Blood Lead Levels Improve But More Work Remains
¬†¬†¬†¬†¬†¬†¬†¬†¬†¬†¬†¬†¬†¬† Children who suffer from blood lead poisoning can experience behavior problems, learning disabilities, speech impediments, and reduced intelligence, even at low levels of exposure. ¬†
¬†¬†¬†¬†¬†¬†¬†¬†¬†¬†¬†¬†¬†¬†¬† In 2012, the Douglas County Health Department reported119 children had tested positive for elevated blood lead levels, compared to 451 children in 1998. While Douglas County Health care providers have been testing more children than ever before, the potential for exposure to lead hazards continues in too many homes, putting more children and their futures at risk.
¬†¬†¬†¬†¬†¬†¬†¬†¬†¬†¬†¬†¬†¬†¬† ‚ÄúWe have made great progress, but lead-safe housing continues to be a concern, especially in the older areas of our community,‚ÄĚ said Douglas County Health Director, Dr. Adi Pour.
¬†¬†¬†¬†¬†¬†¬†¬†¬†¬†¬†¬†¬†¬†¬† Whenever a child is identified with an elevated blood lead level, the Douglas County Health Department conducts a home inspection to identify lead paint hazards and other exposures in the homes of children with blood lead levels of 10mcg/dL or higher. When lead paint hazards are identified, the Health Department orders the building owner to safely repair the problem.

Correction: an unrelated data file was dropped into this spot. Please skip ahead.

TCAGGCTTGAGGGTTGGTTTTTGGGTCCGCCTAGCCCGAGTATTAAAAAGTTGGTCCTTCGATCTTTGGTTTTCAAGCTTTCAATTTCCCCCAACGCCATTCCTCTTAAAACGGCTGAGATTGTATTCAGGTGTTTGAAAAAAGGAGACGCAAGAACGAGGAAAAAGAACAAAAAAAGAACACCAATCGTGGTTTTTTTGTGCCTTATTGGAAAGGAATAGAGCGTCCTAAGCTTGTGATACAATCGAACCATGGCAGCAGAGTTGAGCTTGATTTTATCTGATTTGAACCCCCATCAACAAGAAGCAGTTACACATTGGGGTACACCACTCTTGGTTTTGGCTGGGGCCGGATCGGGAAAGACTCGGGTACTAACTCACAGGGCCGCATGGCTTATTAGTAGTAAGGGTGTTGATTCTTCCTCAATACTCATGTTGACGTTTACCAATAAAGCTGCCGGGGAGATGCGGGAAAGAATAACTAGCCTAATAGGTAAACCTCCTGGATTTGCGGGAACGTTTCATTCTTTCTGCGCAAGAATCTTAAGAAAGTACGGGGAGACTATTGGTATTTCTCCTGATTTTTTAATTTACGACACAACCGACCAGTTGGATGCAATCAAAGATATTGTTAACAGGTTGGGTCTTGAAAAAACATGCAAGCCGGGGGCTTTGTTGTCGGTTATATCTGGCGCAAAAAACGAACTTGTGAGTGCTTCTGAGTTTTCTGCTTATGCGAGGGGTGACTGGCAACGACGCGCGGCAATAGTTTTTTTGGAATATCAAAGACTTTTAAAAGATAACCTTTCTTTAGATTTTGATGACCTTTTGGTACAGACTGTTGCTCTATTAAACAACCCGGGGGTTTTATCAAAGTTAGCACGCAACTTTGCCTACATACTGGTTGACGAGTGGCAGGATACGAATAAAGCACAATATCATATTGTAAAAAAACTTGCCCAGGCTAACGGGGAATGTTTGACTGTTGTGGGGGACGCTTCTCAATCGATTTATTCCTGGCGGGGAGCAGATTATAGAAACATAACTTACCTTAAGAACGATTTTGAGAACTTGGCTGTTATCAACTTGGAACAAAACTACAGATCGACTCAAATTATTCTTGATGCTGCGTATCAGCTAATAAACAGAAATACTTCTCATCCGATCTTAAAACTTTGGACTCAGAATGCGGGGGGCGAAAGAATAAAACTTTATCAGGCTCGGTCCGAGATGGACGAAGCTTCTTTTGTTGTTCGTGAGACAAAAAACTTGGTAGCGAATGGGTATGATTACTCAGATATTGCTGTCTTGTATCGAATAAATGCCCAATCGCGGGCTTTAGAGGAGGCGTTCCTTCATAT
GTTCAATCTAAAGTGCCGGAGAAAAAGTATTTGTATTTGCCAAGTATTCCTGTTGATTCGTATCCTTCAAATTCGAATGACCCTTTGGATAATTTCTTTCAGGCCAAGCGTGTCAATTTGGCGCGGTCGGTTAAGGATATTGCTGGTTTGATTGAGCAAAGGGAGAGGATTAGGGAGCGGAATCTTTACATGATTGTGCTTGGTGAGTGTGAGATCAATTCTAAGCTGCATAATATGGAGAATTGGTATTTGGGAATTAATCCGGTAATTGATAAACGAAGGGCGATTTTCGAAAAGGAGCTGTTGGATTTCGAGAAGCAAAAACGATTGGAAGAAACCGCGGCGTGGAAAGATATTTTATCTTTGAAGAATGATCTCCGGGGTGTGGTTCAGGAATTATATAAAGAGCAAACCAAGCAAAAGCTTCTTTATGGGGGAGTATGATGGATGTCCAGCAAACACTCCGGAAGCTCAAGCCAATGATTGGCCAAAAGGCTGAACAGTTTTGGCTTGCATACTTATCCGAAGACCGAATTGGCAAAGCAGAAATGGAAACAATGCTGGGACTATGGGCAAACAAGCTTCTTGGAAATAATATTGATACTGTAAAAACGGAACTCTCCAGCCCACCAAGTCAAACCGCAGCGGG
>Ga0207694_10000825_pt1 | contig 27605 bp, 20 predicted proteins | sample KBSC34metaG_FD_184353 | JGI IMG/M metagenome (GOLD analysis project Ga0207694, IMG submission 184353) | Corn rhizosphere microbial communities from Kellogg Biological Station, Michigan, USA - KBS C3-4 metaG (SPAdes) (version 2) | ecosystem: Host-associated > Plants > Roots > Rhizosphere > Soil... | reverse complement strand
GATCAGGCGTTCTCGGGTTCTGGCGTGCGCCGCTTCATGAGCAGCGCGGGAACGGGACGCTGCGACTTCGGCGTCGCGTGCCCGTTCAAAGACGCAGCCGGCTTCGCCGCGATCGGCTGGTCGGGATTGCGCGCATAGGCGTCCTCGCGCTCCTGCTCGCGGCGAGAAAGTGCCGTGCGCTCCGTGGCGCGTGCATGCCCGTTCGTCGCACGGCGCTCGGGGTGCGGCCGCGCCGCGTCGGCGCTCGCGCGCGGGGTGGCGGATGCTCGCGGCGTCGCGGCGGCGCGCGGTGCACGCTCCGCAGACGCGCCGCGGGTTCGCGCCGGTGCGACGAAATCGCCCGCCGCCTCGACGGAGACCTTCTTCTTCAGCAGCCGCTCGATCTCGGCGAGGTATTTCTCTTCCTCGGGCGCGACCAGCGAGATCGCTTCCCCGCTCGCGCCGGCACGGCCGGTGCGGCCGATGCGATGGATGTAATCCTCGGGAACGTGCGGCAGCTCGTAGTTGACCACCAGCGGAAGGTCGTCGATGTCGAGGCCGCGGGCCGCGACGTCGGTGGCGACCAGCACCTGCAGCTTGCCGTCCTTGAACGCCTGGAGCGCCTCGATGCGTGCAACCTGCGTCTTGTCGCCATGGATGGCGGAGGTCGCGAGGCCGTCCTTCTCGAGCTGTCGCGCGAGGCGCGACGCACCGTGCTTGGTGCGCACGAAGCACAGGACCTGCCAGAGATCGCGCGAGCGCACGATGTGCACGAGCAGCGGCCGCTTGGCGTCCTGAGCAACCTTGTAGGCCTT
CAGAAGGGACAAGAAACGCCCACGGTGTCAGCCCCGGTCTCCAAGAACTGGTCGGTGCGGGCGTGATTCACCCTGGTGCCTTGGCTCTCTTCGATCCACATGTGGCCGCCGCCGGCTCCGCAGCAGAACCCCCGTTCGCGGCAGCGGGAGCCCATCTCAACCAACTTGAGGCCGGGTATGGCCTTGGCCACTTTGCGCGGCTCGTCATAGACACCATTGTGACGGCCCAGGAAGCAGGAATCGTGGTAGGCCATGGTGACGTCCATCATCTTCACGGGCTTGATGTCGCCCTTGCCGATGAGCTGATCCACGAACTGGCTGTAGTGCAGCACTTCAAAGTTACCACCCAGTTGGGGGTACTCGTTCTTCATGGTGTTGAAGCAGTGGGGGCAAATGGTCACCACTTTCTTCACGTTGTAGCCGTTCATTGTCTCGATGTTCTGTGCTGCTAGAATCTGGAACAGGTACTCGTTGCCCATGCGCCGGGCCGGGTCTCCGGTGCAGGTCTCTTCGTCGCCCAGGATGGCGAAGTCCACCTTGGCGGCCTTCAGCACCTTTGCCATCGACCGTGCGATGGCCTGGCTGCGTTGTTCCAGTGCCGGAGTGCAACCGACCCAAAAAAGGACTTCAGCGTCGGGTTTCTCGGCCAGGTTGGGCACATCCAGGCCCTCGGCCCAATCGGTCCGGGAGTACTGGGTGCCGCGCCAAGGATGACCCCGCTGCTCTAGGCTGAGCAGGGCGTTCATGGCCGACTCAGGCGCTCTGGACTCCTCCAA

¬†¬†¬†¬†¬†¬†¬†¬†¬†¬†¬†¬†¬†¬†¬† ‚ÄúWhile lead remediation comes with a cost, that expense is minor compared to the damage done to the lives of our community‚Äôs children,‚ÄĚ Dr. Pour said. ‚ÄúI encourage everyone, landlords and homeowners, who have a lead-based paint problem to fix it in a timely manner.‚ÄĚ
There are currently more than 90 properties in Douglas County with identified lead hazards. These homes need to be remediated to prevent any more children from being exposed to lead poisoning. The Douglas County Health Department plans to begin enforcing the city nuisance ordinance that includes lead more aggressively as it takes too many departmental resources to have properties cleared.
are resources available, such as the City of Omaha Lead-hazard control grant,
to help families that own their home and meet certain criteria. For details on
the City of Omaha‚Äôs Lead-Based Paint Hazard Control Program, call
(402) 444-5150, ext. 2001.
¬†¬†¬†¬†¬†¬†¬†¬†¬†¬†¬†¬†¬†¬†¬† ‚ÄúOur efforts to improve the health of children in Douglas County have been a remarkable success,‚ÄĚ said Dr. Pour.‚ÄĚ We must maintain these collaborative efforts to ensure all children are lead-free. I look forward to the day when lead poisoning, like polio, is a distant memory and no longer a threat to our children.‚ÄĚ